Wow. It is so great to be home, with a cellphone, internet access, my own cooking, a good mattress, the ability to turn off the lights, an absence of lesbian love triangles, friends who aren’t trying to shank me and no evil guards watching my every move.
I spent the last six weeks in prison, and it was harrowing.
Oh wait. Don’t get the wrong idea. I wasn’t tried and sent up the river. And I didn’t break any laws (at least none they caught me for, though I confess I did go through a yellow light last month).
I was in Netflix prison, binge-watching “Orange is the New Black.”
Yes, I know, I’m hopelessly behind the curve. The show started in 2013 and I’m only now catching up to it. But I’ve been busy. Plus, until recently, I only had “dumb” TVs, and I was too lazy to go through whatever small steps it would have taken me to watch non-cable shows on my computer.
That all changed with the final phase of my renovation, which included reconfiguring my fireplace wall to lower the mantle so I could finally hang a big, new, smart TV in my living room.
Even then, I resisted Netflix. I was already paying for Prime (I know, Amazon is evil and trying to take over the world, and killing small businesses, etc., etc., but renovations require a whole lot of shopping), so I spent the first few post-renovation months working my way through the offerings there.
I binge-watched every British detective series they had. Then I went on to the barrister ones. I am now such an expert on the British legal system that I could put on a wig and try a case. Plus, after that, I watched Bosch, so I could also write a dissertation comparing and contrasting homicide detective procedures in Manchester and Los Angeles.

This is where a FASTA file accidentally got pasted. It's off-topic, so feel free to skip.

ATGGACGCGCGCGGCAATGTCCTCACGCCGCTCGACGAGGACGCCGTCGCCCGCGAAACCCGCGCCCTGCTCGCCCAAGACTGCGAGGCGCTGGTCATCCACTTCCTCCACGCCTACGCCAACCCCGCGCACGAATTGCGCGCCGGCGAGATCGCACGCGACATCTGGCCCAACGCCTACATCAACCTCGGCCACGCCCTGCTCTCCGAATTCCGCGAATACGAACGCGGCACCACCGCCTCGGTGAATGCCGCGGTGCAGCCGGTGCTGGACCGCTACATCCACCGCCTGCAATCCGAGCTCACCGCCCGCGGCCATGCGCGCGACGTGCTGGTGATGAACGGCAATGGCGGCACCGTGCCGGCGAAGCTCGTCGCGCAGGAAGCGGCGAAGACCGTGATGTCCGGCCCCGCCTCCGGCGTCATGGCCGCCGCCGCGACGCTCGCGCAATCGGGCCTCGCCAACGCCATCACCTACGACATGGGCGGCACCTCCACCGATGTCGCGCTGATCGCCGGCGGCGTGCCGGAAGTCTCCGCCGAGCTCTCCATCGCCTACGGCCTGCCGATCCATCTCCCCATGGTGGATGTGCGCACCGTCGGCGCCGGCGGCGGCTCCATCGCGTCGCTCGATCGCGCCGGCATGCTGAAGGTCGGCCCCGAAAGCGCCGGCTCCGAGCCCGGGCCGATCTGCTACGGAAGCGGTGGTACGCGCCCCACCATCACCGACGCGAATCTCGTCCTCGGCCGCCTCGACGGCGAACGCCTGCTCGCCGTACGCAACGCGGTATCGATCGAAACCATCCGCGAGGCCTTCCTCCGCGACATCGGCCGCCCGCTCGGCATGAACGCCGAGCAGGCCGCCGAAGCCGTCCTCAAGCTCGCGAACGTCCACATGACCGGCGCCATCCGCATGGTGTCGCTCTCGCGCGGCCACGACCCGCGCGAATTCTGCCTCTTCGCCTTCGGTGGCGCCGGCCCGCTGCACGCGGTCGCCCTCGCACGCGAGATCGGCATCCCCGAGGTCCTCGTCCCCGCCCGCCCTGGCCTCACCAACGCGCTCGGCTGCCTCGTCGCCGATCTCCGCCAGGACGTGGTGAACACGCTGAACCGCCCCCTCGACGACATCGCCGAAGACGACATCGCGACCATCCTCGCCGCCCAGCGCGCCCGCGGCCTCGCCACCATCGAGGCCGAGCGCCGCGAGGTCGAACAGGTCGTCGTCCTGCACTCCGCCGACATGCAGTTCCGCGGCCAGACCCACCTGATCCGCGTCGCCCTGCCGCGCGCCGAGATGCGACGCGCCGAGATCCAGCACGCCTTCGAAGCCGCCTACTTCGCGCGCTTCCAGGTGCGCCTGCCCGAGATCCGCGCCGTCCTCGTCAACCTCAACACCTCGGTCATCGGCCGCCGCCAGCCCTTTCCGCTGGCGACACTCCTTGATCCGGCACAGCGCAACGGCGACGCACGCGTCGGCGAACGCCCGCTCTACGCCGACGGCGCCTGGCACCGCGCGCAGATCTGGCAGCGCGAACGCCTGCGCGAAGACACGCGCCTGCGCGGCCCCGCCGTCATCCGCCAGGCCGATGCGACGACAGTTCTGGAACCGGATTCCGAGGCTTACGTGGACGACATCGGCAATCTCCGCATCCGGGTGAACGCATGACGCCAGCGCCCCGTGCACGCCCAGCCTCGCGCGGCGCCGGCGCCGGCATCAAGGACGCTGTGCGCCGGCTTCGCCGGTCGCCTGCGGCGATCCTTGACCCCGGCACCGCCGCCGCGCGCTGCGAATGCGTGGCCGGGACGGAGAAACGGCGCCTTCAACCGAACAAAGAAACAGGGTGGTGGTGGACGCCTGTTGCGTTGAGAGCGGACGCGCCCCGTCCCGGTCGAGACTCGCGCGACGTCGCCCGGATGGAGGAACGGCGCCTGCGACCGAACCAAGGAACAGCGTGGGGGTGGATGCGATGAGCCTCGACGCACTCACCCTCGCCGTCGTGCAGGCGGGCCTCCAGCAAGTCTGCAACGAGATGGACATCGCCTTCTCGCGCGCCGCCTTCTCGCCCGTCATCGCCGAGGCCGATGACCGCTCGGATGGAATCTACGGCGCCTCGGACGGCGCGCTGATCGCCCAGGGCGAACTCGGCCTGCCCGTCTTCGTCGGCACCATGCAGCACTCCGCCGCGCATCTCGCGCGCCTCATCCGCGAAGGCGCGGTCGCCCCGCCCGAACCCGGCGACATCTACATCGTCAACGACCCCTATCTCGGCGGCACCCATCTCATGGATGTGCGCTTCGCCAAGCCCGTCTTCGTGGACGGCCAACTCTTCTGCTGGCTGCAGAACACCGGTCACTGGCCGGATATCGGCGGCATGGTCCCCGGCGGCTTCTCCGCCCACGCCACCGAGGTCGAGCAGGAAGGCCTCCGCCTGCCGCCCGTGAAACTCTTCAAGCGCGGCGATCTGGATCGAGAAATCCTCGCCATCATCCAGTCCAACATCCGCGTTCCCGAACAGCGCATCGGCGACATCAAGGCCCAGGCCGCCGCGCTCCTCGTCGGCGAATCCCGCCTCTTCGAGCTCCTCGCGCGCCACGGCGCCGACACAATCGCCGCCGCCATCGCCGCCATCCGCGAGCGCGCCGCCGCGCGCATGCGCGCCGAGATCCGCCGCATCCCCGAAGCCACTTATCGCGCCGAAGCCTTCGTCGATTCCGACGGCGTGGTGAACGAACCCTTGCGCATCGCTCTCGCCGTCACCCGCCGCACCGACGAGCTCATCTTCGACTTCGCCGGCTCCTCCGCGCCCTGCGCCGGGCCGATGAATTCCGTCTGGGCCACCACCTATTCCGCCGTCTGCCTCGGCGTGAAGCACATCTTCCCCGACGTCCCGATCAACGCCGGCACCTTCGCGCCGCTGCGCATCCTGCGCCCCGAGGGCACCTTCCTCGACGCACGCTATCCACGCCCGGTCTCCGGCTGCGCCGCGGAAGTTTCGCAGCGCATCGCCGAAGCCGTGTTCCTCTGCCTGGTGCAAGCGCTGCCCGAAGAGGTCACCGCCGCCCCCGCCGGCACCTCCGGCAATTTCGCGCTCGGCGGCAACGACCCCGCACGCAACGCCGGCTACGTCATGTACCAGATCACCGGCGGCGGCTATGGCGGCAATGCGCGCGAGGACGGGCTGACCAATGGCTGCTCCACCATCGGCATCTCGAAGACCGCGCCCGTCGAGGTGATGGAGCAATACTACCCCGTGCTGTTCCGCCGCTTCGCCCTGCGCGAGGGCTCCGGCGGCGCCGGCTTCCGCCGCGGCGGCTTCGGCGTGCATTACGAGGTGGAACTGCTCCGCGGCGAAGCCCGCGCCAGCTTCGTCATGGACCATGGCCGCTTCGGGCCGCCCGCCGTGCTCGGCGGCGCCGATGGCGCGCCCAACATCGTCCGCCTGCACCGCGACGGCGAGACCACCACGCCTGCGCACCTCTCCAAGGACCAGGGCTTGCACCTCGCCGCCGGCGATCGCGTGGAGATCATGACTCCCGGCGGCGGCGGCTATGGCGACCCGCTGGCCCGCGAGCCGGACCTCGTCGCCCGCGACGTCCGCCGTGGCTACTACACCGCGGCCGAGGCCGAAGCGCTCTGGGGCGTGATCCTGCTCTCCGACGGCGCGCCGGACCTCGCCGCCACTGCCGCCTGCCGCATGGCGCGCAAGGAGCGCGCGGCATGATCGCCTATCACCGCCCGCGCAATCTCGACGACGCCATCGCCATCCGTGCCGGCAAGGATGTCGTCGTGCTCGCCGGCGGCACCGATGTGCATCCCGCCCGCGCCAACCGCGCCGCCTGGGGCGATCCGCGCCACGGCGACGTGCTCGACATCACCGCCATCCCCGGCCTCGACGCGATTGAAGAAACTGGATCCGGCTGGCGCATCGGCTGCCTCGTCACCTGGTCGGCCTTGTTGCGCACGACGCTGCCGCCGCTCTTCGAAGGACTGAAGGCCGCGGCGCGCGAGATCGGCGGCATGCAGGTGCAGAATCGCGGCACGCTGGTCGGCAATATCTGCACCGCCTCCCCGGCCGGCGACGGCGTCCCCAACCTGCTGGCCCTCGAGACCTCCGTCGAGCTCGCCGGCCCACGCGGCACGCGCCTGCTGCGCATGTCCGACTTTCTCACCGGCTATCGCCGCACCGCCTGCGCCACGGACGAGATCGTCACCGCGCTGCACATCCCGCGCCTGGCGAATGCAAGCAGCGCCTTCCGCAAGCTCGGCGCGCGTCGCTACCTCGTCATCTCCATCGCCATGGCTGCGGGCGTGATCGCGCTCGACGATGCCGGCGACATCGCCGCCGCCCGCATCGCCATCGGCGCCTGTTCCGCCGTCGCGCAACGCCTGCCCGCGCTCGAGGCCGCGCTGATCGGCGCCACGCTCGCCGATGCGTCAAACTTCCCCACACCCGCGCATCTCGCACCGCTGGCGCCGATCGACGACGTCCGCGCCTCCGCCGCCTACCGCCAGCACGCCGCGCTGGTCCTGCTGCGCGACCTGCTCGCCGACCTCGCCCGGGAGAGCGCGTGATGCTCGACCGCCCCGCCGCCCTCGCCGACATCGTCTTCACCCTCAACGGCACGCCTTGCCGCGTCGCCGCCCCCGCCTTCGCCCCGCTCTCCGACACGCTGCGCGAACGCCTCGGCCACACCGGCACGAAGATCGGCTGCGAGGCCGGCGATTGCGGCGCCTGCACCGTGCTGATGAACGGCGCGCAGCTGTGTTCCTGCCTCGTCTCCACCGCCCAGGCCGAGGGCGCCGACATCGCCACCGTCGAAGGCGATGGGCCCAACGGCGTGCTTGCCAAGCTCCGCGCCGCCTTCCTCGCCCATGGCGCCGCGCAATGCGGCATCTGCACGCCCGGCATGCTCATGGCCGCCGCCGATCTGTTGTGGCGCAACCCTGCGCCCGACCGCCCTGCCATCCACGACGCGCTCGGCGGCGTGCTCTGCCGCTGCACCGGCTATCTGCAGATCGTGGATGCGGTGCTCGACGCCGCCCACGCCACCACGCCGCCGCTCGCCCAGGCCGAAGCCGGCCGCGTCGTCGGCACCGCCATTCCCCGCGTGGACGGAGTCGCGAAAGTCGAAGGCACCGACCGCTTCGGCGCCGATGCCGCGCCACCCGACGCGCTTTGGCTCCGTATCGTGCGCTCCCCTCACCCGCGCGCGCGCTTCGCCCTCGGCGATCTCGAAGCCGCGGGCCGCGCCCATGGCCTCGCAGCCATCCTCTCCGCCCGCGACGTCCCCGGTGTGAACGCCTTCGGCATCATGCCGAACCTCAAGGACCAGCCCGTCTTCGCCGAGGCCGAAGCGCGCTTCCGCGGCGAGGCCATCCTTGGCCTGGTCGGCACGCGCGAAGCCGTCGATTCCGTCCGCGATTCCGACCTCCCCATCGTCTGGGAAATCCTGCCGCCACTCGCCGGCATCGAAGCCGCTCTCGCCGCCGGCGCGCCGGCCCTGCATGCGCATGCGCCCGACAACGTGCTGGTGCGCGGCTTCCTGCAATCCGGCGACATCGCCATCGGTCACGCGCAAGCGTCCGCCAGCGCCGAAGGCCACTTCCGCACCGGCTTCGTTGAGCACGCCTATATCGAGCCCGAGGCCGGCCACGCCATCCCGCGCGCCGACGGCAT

I went on such a binge that I outran Prime’s ability to add new shows. There was nothing left but old movies and sitcoms. None of them appealed to me, so, I finally bit the bullet and signed up for Netflix.
I started slowly, continuing my fascination with British detectives by watching a series set in Wales. But when that ended, I needed a new distraction — preferably one that didn’t require me to turn on the closed captioning. (I know they claim to speak English in the British Isles, but have you heard it? They speak far too fast, and just butcher the pronunciation.)
I went browsing for an American series and came across “Orange is the New Black.” I remembered the buzz that it created when it first came out, and how uncool I felt at not knowing what it was about, so I thought I’d check it out. I only intended to watch one or two shows, but then I got completely hooked.
Netflix kept queueing up the next episode, and I just couldn’t stop watching. I have spent so much time in Litchfield prison in the past six weeks that I might as well have put on a jumpsuit and started to eat my meals off a tray. Though I’m glad it was a virtual experience, so I didn’t really have to eat horrid prison food.
Ugh. The institutional cooking at the beginning was wretched enough. Things got slightly better while there was a garden (at least until the body parts got buried in it). But when the prison went for-profit and switched to bags full of what can only be described as glop, it really went downhill. I was ready to riot along with my fellow inmates.